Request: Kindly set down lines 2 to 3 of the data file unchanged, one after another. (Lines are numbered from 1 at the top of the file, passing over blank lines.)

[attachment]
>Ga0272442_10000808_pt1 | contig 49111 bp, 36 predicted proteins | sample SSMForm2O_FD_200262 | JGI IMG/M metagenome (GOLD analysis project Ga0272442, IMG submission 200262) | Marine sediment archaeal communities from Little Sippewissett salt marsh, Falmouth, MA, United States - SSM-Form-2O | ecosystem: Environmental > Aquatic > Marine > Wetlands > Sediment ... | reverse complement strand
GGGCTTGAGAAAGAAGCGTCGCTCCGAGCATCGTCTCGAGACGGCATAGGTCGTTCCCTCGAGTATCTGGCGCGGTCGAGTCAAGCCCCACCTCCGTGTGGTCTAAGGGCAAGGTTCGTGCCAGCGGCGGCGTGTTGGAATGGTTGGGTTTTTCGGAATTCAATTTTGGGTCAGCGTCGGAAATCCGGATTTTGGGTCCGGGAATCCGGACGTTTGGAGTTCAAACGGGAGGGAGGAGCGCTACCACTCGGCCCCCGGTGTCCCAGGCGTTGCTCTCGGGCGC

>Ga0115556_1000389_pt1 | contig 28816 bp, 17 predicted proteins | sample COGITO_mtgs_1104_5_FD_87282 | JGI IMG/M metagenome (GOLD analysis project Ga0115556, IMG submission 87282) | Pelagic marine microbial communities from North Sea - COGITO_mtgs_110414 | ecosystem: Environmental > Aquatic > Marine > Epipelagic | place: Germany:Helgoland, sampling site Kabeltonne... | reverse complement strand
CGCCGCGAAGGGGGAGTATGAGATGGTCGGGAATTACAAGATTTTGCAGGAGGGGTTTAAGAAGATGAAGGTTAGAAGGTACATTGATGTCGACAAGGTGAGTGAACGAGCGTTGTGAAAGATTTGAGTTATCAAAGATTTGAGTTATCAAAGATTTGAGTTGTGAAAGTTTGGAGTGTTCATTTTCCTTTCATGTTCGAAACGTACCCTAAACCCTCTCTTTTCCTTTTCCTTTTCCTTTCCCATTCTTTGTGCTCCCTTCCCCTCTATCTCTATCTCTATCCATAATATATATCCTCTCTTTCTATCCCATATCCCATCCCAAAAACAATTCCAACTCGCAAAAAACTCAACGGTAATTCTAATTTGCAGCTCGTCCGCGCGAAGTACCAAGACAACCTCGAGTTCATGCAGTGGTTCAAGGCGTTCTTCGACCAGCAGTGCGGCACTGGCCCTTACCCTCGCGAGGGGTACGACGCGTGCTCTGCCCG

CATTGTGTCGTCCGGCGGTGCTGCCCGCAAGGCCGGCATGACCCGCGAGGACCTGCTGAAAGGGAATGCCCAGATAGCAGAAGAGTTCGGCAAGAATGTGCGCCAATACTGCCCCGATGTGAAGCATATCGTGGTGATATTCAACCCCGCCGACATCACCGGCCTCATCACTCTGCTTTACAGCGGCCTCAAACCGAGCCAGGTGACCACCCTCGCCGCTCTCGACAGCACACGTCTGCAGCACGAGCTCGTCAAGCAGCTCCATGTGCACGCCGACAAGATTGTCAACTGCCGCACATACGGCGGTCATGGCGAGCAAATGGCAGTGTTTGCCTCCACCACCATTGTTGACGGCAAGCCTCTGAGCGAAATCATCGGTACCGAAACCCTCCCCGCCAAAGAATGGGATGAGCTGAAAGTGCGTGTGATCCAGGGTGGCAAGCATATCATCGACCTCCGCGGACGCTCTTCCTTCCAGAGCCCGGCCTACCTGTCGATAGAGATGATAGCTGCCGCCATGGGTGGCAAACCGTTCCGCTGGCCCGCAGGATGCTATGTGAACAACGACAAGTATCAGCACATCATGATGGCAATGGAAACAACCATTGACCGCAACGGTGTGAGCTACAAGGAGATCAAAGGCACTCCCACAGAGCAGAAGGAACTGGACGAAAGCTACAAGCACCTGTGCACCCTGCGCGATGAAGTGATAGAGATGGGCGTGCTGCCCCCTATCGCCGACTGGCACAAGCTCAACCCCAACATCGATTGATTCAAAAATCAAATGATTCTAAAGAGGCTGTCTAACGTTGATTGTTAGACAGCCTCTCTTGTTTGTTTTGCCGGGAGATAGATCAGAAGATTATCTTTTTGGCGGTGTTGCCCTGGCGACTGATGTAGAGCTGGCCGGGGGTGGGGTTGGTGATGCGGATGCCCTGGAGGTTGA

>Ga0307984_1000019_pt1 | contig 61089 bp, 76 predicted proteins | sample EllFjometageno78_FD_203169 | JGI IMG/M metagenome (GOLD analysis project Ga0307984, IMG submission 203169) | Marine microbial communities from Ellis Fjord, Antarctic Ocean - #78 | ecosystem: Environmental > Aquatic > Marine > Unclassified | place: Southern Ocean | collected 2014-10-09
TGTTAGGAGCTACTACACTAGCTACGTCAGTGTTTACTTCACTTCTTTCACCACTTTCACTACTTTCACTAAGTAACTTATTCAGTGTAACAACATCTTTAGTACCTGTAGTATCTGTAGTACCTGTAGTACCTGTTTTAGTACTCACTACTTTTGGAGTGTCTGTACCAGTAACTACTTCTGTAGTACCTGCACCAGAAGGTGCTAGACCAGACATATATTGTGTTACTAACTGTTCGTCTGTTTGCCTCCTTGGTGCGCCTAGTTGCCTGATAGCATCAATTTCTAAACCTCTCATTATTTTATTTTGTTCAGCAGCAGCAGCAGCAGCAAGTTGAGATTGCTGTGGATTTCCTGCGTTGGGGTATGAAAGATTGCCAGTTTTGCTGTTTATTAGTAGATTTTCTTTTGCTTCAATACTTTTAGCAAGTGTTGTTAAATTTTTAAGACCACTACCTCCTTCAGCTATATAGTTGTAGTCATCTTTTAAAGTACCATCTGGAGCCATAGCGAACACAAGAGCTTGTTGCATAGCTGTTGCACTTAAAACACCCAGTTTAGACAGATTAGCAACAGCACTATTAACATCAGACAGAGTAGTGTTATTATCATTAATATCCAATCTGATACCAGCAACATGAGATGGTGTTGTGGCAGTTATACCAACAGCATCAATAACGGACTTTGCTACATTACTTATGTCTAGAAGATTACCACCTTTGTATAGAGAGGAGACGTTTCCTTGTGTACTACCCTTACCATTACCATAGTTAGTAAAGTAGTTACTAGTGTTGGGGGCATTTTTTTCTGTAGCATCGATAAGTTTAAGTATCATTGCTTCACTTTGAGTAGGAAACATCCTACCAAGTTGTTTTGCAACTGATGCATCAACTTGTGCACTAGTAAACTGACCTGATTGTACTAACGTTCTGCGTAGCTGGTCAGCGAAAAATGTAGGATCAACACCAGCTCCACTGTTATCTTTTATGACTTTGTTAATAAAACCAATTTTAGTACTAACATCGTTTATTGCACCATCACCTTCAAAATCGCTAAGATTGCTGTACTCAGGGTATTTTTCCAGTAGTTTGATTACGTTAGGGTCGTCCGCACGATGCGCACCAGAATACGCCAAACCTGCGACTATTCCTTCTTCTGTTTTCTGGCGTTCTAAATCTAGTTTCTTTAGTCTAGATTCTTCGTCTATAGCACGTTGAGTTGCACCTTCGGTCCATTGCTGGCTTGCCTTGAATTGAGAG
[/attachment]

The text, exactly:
GGGCTTGAGAAAGAAGCGTCGCTCCGAGCATCGTCTCGAGACGGCATAGGTCGTTCCCTCGAGTATCTGGCGCGGTCGAGTCAAGCCCCACCTCCGTGTGGTCTAAGGGCAAGGTTCGTGCCAGCGGCGGCGTGTTGGAATGGTTGGGTTTTTCGGAATTCAATTTTGGGTCAGCGTCGGAAATCCGGATTTTGGGTCCGGGAATCCGGACGTTTGGAGTTCAAACGGGAGGGAGGAGCGCTACCACTCGGCCCCCGGTGTCCCAGGCGTTGCTCTCGGGCGC

>Ga0115556_1000389_pt1 | contig 28816 bp, 17 predicted proteins | sample COGITO_mtgs_1104_5_FD_87282 | JGI IMG/M metagenome (GOLD analysis project Ga0115556, IMG submission 87282) | Pelagic marine microbial communities from North Sea - COGITO_mtgs_110414 | ecosystem: Environmental > Aquatic > Marine > Epipelagic | place: Germany:Helgoland, sampling site Kabeltonne... | reverse complement strand